7) Where are the concerts, museums, and cultural offerings where people of Color congregate? Can you be a minority in a group without (however silently) panicking?
8) Look into what you might be taking for granted, like the specific ways you benefit from White privilege or how culturally imbedded norms are about things like work behavior or how to raise children.
And if you are thinking, “Why should I have to do any of that?” or “That’s sounds like too much trouble” or “That makes me mad,” then there is much work to do on yourself.
9) If you are under age 30, it’s pretty common to believe that this is an “old people’s problem.” I’m suggesting that you accept that the problem is actually NOT solved. The issues unresolved by the generation before you has created several issues that I don’t see infrastructure or much language for. Please look at how you can examine this differently.
1) Mislead yourself about affordability of a home being the primary issue. It is a key feature of White privilege not to have to think about the global consequences of the choices you make, so even if this isn’t the first time for your consideration of these issues, then a fuller examination of your liberal-ness is due. If the larger house and/or more convenience are more important than how diverse your intimate world is, it is material possessions that hold more value for you, not being a full participant in an egalitarian multicultural world. People DO forego certain “conveniences” in order to deepen their relational connection to that “better” world or protect their children. You absolutely do have a choice, but be honest with yourself about what it’s really based on.
2) Limit your interest to “everything but the burden,” when it comes to people of Color. Regardless of recent pronouncements, this is not a “post racial” society. And please don’t dismiss this as “one more example of people-of-Color-bitching, when [we] actually have had it pretty good in recent years.”
The existence of the 2003 book Everything But the Burden: What White People are Taking from Black Culture by Greg Tate and the 1957 essay by Norman Mailer The White Negro: Superficial Reflections on the Hipster prove that the issues related to what I’m describing are hardly new. Those two readings might be places to start on your way to deeper examination about where you are coming from as opposed to where you THINK you’ve been coming from.
3) Avoid examining what you’ve accepted as “acting cool.” Be careful of how you use the black vernacular. The supposedly benign use of the “N” word is an obvious one. The clunky mimicking of the improvisation you’ve seen Latinos do when dancing salsa can be another. It’s annoying for us to hear/see parodies of ourselves. There’s a difference between respectful cultural interest and what looks like shoddy, careless stealing.
4) Assume that your international travel or study, missionary work, or service in the Peace Corps is much of a substitute for intentional involvement in the communities of Color in the U.S. One possible element in your role as an “American” abroad is preferential treatment, based on being the world citizen that many worship. The infrastructures of some organizations are not built around addressing topics like Colorism and classism the in their staff training. And as a tourist, depending on how you plan your vacation, you may not actually be getting much more than a “Browner,” U.S. version of life in that country, a setting designed not to disturb your “American” entitlement.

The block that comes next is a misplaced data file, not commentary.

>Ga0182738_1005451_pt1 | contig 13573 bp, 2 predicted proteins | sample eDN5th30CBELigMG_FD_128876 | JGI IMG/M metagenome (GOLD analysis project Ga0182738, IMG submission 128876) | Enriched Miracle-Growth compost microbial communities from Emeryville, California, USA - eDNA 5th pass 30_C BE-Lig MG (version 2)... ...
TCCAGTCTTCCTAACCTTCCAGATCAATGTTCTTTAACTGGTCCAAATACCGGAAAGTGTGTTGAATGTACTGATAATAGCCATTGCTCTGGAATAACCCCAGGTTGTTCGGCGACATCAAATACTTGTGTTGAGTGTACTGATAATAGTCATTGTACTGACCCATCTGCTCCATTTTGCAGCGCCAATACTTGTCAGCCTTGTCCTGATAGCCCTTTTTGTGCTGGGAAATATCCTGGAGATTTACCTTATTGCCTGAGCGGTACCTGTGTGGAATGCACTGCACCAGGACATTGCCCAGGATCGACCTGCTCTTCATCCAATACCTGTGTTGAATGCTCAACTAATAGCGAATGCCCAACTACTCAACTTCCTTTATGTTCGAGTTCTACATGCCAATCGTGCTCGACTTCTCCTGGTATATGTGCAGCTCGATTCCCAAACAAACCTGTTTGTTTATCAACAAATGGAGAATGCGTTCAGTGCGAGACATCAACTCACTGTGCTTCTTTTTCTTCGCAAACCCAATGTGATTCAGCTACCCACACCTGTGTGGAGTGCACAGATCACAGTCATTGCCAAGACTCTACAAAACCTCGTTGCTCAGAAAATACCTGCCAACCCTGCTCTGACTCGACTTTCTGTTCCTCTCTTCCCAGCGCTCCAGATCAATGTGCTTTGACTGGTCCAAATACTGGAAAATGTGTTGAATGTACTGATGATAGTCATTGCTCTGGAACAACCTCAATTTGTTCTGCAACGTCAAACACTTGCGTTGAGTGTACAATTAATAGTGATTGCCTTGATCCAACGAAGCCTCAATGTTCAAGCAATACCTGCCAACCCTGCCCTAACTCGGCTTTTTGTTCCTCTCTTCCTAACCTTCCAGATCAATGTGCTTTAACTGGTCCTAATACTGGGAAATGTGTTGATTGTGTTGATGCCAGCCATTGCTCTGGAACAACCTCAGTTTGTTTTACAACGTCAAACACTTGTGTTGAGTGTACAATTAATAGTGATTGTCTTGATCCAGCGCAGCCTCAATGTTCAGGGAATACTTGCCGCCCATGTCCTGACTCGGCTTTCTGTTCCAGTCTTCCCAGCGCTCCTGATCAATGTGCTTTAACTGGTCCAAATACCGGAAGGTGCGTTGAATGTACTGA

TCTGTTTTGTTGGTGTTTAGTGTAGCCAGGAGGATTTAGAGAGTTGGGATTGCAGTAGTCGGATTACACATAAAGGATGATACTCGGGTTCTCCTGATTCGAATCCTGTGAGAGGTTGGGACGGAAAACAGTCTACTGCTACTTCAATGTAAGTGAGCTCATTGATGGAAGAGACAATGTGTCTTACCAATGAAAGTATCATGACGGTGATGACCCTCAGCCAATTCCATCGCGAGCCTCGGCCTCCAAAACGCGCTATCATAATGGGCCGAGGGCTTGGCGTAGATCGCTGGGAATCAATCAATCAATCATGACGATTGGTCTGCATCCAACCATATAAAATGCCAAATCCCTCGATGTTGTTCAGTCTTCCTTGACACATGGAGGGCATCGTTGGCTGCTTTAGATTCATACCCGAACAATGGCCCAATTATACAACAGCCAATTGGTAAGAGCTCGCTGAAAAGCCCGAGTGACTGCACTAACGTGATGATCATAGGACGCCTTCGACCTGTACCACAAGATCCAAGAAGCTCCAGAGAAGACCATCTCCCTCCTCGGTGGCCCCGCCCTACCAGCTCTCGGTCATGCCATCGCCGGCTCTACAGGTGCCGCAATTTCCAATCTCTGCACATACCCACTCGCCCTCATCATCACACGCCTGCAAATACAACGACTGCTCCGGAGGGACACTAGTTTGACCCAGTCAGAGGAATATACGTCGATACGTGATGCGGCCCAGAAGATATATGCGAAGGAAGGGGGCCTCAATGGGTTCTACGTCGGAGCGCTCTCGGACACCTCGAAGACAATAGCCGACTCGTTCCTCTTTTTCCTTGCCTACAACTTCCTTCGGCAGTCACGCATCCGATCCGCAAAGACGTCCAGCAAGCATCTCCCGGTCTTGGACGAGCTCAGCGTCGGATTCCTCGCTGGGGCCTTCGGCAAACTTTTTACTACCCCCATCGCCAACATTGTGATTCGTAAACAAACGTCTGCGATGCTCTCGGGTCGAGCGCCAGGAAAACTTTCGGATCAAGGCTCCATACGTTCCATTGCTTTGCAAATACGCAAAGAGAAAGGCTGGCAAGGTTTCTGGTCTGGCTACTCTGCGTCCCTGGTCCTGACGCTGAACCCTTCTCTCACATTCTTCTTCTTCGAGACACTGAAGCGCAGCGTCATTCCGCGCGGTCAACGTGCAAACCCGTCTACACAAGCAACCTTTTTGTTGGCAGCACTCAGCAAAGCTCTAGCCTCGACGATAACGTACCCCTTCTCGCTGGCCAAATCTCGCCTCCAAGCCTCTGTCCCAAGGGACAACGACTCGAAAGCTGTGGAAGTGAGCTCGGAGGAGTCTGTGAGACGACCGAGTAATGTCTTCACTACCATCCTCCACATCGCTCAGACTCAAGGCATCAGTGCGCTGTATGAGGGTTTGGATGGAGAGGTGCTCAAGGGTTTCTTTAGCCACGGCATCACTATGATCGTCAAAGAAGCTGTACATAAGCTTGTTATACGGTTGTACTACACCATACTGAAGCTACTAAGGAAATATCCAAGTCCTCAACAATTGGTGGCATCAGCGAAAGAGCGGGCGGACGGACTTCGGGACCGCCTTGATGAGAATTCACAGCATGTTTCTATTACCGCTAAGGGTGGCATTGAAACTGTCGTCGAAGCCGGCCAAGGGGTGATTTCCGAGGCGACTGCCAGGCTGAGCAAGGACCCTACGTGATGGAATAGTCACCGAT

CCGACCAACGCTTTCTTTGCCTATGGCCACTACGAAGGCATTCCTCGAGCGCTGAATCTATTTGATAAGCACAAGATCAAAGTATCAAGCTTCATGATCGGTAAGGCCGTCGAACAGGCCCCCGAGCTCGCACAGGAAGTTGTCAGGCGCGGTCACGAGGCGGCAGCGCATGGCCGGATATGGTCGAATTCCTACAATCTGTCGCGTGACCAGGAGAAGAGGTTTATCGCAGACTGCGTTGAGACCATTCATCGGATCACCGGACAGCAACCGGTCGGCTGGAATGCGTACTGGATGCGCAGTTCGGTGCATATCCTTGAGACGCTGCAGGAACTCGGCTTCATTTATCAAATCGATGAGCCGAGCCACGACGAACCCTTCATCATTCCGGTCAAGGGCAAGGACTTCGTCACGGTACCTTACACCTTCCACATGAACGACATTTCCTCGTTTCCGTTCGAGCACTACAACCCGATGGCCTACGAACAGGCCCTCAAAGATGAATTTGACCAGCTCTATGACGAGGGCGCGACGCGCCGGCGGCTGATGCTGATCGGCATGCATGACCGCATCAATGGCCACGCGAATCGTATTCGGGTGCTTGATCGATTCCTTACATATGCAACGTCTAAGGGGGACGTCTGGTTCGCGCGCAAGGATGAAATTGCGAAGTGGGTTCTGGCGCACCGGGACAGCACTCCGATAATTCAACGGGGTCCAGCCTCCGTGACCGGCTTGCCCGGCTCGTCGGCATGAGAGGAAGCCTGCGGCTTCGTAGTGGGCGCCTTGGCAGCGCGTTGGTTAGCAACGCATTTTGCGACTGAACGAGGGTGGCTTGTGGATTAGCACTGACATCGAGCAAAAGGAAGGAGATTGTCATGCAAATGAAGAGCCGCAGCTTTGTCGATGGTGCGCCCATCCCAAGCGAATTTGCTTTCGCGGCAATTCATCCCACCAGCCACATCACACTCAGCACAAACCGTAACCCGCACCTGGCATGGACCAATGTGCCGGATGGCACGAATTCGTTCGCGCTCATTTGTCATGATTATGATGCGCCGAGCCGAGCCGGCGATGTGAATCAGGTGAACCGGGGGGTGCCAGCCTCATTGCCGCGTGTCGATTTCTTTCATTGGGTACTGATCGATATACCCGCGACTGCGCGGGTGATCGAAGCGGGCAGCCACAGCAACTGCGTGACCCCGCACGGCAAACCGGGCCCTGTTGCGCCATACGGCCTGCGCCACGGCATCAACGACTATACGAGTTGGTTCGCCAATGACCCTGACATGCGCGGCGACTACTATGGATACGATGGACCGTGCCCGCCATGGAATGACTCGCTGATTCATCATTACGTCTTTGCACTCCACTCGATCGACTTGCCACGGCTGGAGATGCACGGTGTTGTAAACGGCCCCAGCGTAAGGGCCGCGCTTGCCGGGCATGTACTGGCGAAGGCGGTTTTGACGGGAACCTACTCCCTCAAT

An “I wonder” moment
On the street, during a sunny day, I heard that heart-shaking, thumping bass that makes one wonder if the people in the car can hear themselves think. I turned to see a sleek blue vintage convertible carrying what appeared to be four White guys in conservative grey and blue business suits, crisp White shirts and dark ties. And they, in gleeful unison, were belting out the lyrics to the rap song that was shaking the doors. I couldn’t help but smile.
And my next thought was, “Do they have black friends?” I wonder what points of view have proliferated since these men have become fans of gangsta rap? Research suggests that there are positive and negative outcomes from non-Blacks’ constant exposure. In my view, one of those negatives is that White people learn reinforced stereotypes at the same time they think they are being enlightened. That results in the mindless choices and behaviors among us that have direct and indirect impact on our relationships with you in our neighborhoods and workplaces. A section of an article from the Journal of Broadcasting and Electric Media (March 2009) speaks to this.
So, don’t be a part of perpetuating a problem that, for many years, has been getting in the way of honest and egalitarian cross-cultural relationships. I’m guessing that most of us people of Color really would like to be more than your colorful wallpaper.
5) Participate in the superficial cultural appropriation that comes with things like White-led sweat lodges, Western (White) Buddhist sanghas, poorly choreographed and executed Zumba classes, the Harlem Shake, or that Blues that is really White rock and roll.
6) Let White guilt immobilize you. Find a therapist who knows these issues and has a clean bill of cross-cultural health.
7) Shoot the messenger.
And it’s going to help us all if we have patience with each other and ourselves as we struggle to coexist.
Photo: Flickr/Matthew Rutledge